The Kinship of Secrets
Few mothers can imagine having strong enough ties with their family that they would choose to leave a daughter behind. This is that story. Eugenia Kim weaves this tale inspired by a true story with gentleness and respect.
The Cho family decided to immigrate to America in 1948. Like most immigrants to American they wanted to take advantage of opportunities and find a better way of life. But they and their extended family in Korea never intended for the Cho family to stay. As part of that commitment the Cho family brings one of their daughters, Miran, to American with them but leaves the other daughter, Inja, with their extended family.
The families separated by thousands of miles exchange packages and news and keep in touch as best they can. Then the unthinkable happens, what will become known as the Korean War breaks out, and their tenuous connection to each other is broken.
While Calvin keeps up the chant of everything being alright and it will all work out, Najin, his wife struggles with a mother's guilt of leaving a child behind. She had already lost another child in a miscarriage while in the states. Now her other child's life is in danger.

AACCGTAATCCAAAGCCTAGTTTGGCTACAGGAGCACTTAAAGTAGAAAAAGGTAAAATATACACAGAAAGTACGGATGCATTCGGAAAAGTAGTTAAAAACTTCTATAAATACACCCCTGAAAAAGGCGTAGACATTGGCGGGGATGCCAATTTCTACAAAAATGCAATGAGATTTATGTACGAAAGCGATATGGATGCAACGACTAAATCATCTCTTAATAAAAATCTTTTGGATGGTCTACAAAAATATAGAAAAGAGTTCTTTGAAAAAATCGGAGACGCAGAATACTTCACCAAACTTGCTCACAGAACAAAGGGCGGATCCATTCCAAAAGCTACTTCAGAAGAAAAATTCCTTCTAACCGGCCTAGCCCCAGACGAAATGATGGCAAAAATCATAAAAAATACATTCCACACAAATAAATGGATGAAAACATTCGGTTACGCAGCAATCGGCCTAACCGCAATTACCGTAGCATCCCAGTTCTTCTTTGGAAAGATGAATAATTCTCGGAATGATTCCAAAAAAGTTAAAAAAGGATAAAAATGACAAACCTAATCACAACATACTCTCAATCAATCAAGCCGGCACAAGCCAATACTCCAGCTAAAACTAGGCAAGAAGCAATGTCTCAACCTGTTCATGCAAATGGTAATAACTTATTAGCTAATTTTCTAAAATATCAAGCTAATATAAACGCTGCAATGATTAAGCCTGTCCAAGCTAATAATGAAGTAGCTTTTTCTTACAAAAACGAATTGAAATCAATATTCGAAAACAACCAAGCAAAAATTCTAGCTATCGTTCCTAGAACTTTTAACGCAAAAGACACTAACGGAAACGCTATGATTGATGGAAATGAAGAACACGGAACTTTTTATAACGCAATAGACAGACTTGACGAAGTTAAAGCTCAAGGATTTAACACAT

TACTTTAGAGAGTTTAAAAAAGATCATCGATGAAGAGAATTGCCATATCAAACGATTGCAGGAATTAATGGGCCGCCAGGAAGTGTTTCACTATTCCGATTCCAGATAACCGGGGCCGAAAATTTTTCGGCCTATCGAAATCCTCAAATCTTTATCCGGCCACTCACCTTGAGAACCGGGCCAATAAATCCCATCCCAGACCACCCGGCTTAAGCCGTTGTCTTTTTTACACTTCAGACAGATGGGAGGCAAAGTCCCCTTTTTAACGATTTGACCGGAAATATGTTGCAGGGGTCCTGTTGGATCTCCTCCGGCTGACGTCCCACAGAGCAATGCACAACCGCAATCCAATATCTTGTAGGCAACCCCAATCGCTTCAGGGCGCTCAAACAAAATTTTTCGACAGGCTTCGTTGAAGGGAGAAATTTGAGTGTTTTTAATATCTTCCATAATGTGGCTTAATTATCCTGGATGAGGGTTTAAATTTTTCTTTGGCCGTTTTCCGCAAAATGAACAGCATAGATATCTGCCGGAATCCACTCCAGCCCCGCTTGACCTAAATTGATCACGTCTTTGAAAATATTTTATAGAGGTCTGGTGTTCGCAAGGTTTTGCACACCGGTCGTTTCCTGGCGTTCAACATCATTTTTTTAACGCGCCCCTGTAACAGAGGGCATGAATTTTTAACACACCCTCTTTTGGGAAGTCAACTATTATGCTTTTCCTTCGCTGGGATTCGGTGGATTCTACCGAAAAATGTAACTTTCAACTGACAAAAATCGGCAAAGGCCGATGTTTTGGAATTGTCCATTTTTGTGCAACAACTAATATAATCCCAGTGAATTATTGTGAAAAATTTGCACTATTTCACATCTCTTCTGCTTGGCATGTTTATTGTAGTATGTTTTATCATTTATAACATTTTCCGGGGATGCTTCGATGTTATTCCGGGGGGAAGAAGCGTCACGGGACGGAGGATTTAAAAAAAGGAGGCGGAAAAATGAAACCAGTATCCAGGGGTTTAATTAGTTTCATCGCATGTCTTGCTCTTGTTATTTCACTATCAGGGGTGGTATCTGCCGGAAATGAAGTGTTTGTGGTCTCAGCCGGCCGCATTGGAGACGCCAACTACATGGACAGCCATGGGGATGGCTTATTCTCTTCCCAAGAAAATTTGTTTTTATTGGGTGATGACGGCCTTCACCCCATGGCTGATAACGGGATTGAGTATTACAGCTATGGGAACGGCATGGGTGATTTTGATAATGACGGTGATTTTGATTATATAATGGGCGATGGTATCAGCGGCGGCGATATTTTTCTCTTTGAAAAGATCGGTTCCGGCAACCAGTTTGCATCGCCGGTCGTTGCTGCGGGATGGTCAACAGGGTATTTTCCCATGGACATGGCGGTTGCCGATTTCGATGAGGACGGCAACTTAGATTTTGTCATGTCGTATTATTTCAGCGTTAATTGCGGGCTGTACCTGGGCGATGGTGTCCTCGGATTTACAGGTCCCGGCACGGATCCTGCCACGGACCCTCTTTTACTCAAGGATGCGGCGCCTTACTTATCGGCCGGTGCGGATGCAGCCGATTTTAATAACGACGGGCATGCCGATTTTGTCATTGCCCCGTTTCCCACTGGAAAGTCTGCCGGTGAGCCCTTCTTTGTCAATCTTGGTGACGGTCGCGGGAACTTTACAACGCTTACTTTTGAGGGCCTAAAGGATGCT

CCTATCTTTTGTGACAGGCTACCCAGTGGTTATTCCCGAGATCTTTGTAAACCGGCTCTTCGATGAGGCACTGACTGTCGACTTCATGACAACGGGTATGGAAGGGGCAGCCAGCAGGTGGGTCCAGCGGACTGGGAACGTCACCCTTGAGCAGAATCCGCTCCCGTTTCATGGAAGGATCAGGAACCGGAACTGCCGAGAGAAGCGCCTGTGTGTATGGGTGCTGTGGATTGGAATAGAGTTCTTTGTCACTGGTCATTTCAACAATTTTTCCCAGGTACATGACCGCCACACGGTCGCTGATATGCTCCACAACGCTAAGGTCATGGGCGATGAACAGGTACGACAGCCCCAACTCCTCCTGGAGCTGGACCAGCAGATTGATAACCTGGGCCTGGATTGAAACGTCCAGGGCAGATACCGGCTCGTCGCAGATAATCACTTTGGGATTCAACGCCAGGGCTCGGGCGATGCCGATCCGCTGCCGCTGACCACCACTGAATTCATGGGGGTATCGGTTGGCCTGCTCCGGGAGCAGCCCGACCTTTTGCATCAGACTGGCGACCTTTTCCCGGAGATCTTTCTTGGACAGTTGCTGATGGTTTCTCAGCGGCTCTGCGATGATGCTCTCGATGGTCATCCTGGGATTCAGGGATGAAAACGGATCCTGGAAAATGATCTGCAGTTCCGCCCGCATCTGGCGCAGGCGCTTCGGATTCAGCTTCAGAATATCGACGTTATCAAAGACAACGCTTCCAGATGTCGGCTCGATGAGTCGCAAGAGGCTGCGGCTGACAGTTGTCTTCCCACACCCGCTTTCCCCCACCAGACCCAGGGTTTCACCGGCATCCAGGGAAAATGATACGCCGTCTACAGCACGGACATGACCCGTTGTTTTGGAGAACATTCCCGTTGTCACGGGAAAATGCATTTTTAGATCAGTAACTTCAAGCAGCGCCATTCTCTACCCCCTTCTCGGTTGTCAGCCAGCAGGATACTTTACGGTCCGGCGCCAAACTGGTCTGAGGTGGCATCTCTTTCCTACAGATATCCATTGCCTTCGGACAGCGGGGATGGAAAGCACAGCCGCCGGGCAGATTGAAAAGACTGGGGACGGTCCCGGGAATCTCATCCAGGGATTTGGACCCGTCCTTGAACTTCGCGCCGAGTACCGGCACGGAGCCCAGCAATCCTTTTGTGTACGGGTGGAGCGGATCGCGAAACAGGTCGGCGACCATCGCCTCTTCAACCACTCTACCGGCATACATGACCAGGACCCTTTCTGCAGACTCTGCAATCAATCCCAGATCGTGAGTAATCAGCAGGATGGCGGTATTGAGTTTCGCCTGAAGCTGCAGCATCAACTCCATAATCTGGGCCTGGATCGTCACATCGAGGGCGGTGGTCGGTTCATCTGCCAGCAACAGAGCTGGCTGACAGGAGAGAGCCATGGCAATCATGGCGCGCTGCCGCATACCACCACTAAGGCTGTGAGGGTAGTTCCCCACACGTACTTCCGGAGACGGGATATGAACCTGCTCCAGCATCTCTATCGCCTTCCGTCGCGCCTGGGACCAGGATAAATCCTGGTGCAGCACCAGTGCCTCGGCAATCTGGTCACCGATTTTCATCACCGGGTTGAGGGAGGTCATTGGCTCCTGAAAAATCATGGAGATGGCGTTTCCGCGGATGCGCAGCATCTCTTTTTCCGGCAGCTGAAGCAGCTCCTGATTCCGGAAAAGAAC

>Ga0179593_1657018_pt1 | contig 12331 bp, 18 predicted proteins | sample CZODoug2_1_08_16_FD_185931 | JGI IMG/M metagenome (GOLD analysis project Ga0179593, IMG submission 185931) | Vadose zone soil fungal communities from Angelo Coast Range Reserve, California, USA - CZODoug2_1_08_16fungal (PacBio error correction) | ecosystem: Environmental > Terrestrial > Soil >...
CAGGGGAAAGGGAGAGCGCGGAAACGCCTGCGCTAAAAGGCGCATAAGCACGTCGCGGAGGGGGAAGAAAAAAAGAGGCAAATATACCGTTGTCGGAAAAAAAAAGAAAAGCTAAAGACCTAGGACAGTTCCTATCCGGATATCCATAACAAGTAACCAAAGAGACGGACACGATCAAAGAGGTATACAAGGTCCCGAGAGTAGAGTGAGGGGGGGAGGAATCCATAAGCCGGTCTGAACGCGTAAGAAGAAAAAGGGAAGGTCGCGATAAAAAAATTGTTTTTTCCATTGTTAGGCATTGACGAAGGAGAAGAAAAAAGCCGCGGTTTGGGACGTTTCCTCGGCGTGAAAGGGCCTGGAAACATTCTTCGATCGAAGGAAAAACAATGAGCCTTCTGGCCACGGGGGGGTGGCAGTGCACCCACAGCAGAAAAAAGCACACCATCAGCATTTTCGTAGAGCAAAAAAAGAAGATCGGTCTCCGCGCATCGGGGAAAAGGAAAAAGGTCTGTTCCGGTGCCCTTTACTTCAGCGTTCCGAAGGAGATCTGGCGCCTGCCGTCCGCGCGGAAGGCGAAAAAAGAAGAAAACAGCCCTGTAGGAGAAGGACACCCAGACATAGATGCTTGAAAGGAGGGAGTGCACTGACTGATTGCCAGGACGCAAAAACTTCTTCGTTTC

Eugenia Kim's tale artfully flows back and forth between the US and Korea, telling the tale from each family's point of view. She also includes the sisters in their own observations as children enduring their family drama and the complications of living in the Cold War era.
The novel explores the culture, language, customs of Korea so the reader always understands why things are happening. Eugenia Kim uses the laconic and sparse language style of Korean short story writers. All the details are striking and clear, yet each character has their own voice.
Years pass and the sisters are finally set to be reunited in the United States. Miran and Inja begin the journey of rediscovering their kinship and recognizing love. They work on understanding the reasons behind their mother's decision and ultimately the depth of her love.
The sisters’ lives still weave in and out as they grow up in the United States during the turbulent 1960s. Miran realizes the impact of only looking Korean versus being Korean like Inja. Miran continues to struggle with her identity. Finally, Miran and Inja get their parents’ approval to travel back to Korea for a two-week visit. Miran and Inja's worlds continue to weave together as the entire family learns to strengthen and reimagine their ties to each other.